ARTICLe 3—Capcom Sales Brochure (1988)
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I hesitate to call this Consumer Electronics Show artifact a “press kit,” because there’s no public-relations contact information inside and most of the verbiage is aimed directly at retailers and distributors. At the time, catering to the press was not the primary reason why game companies exhibited their products at trade shows like CES.
Anyway…inside the brochure, we learn that four million Nintendo Entertainment System consoles and 20 million NES games were sold in 1987, and that the projected sales figures for 1988 were seven million and 40 million, respectively. Considering what
Of greater interest is the two-page spread that lists Capcom’s upcoming NES games, three of which were never released:
Titan Warriors was a sequel to Capcom’s very first video game, an arcade shoot-’em-up called Vulgus (which happens to be name-checked in the catalog description): “Your Titan spacecraft is pitted against mutant alien invaders that are destroying the planet Vulgus. You must pursue the aliens through space and interplanetary obstacles to save
Black Tiger was to be an 8-bit conversion of the arcade game of the same name, a cult favorite with a surprising amount of gameplay depth. The screen shot depicted in this catalog is clearly not the arcade version…and it’s different from the only other known Black Tiger NES screen, which appeared in an early issue of Game Players magazine.
Another notable coin-op, Street Fighter technically kicked off the fighting-game craze of the 1990s, even though the scene didn’t really explode until Street Fighter II appeared in 1992. It’s not generally known that Capcom was planning an NES version of the original game; unfortunately, the catalog contains only a generic piece of artwork and no screen shots.
The product numbers listed for Titan Warriors and Black Tiger were eventually reassigned to Mega Man 2 and Strider, respectively. Street Fighter’s product number appeared two years later on Street Fighter 2010: The Final Fight, but this catalog description clearly refers to the original arcade game, not the sci-fi platform action of 2010. (“Young masters of the martial arts challenge street fighters from around the globe: In the USA, Japan, England, China and Thailand.”)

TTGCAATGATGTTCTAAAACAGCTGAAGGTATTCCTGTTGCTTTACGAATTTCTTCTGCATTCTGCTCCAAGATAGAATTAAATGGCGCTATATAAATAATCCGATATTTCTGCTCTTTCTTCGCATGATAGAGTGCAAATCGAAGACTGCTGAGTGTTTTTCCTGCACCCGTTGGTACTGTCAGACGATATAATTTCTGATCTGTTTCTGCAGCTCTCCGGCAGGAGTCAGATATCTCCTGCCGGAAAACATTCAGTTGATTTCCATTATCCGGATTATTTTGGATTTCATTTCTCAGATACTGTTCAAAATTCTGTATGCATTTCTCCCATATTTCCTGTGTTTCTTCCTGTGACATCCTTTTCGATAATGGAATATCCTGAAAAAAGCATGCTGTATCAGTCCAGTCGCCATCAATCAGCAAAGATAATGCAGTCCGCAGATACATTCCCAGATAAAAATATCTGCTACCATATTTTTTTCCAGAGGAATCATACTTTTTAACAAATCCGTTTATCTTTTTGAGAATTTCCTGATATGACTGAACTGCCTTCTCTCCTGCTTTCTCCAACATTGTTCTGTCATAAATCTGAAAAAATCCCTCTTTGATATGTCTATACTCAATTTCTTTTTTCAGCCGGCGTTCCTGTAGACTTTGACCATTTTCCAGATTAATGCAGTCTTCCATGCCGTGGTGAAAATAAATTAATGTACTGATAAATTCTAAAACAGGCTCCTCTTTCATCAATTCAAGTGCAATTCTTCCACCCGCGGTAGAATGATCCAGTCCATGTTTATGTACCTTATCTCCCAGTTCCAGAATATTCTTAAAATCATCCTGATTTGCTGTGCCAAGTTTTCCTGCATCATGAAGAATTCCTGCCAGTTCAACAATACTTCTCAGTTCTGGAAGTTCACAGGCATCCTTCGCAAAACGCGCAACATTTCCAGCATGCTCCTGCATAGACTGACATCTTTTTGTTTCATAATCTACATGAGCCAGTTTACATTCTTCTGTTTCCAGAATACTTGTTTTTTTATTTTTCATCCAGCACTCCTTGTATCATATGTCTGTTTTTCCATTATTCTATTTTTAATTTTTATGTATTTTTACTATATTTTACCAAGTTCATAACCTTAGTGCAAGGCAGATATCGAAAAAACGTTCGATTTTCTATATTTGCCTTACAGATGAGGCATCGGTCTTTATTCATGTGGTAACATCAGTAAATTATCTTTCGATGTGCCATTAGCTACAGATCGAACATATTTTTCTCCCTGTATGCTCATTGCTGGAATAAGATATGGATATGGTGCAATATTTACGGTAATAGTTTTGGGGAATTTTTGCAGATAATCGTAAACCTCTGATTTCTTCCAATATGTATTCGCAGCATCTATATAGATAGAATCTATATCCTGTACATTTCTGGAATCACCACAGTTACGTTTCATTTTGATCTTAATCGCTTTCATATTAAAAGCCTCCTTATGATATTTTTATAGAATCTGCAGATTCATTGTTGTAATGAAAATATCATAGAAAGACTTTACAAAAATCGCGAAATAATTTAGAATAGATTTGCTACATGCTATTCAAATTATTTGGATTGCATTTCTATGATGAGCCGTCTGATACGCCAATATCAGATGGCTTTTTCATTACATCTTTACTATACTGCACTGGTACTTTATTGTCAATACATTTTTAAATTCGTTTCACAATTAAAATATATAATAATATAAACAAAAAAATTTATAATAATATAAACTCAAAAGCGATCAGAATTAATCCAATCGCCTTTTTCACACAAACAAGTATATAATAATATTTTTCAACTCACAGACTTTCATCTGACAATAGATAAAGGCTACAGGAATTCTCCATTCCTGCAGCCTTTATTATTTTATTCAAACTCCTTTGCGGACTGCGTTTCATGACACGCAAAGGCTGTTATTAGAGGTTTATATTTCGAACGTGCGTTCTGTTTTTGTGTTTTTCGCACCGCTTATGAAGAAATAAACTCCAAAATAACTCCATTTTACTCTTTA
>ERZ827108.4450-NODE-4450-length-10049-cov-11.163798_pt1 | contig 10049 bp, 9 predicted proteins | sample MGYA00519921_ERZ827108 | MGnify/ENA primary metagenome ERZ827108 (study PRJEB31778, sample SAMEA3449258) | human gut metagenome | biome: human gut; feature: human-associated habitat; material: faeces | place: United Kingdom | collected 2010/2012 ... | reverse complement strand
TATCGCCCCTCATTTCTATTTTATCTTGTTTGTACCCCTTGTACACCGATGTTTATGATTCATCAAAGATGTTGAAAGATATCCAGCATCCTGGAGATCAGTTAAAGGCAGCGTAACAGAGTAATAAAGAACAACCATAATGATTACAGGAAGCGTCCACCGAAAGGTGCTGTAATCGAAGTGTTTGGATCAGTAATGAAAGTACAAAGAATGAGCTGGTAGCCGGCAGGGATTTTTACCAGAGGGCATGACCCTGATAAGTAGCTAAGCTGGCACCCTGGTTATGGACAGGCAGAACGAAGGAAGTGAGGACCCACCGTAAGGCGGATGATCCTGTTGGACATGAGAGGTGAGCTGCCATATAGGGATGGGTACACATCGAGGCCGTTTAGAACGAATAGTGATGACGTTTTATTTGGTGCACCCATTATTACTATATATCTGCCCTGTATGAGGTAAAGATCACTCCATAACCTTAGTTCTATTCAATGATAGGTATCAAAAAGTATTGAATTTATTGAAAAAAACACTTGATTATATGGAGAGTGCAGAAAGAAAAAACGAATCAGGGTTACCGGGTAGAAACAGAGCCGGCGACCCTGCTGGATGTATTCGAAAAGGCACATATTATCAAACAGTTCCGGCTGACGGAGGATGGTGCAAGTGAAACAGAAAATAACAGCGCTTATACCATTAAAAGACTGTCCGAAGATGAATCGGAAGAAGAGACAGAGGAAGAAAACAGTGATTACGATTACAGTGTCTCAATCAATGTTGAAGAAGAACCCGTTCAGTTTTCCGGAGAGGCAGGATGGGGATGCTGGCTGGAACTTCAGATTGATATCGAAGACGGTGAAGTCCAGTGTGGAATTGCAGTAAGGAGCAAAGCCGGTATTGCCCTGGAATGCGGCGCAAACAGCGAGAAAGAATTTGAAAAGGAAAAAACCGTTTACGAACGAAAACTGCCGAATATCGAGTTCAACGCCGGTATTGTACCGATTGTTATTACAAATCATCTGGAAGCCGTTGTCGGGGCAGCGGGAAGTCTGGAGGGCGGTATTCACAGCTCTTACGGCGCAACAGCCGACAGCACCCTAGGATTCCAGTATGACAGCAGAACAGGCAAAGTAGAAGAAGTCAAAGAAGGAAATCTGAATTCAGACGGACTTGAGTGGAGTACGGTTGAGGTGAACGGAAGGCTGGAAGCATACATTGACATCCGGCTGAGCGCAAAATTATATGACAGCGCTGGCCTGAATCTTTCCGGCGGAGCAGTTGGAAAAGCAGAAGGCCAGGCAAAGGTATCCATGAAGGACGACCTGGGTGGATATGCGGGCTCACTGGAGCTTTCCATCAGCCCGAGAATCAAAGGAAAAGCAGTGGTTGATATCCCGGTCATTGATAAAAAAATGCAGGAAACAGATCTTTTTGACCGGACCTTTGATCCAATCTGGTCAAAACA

Developed by Hudson Soft, the game identified here as Mickey Mouse would be renamed Mickey Mousecapade before its release in October of 1988.
The insert page that shows Capcom’s previously released NES titles has some interesting details. They include an alternate box design for Gun.Smoke, a drawing of Captain Commando that I’ve never seen anywhere else and an odd description of the original Mega Man (it refers to the game’s stages as “societies” and identifies the robot masters as “empire leaders”).
Several of the insert pages are devoted to “Disk Paks” (floppy disk games) for the PC, Amiga, Commodore 64 and Atari ST. Three of these are very obscure arcade conversions licensed from Bally: Sarge, Stocker and Street Football. Note the cheesy Street Fighter artwork (from the original arcade flyer) and the Tiger Road entry—that’s gotta be one of the earliest uses of the now-popular phrase “for the win” in reference to a video game!
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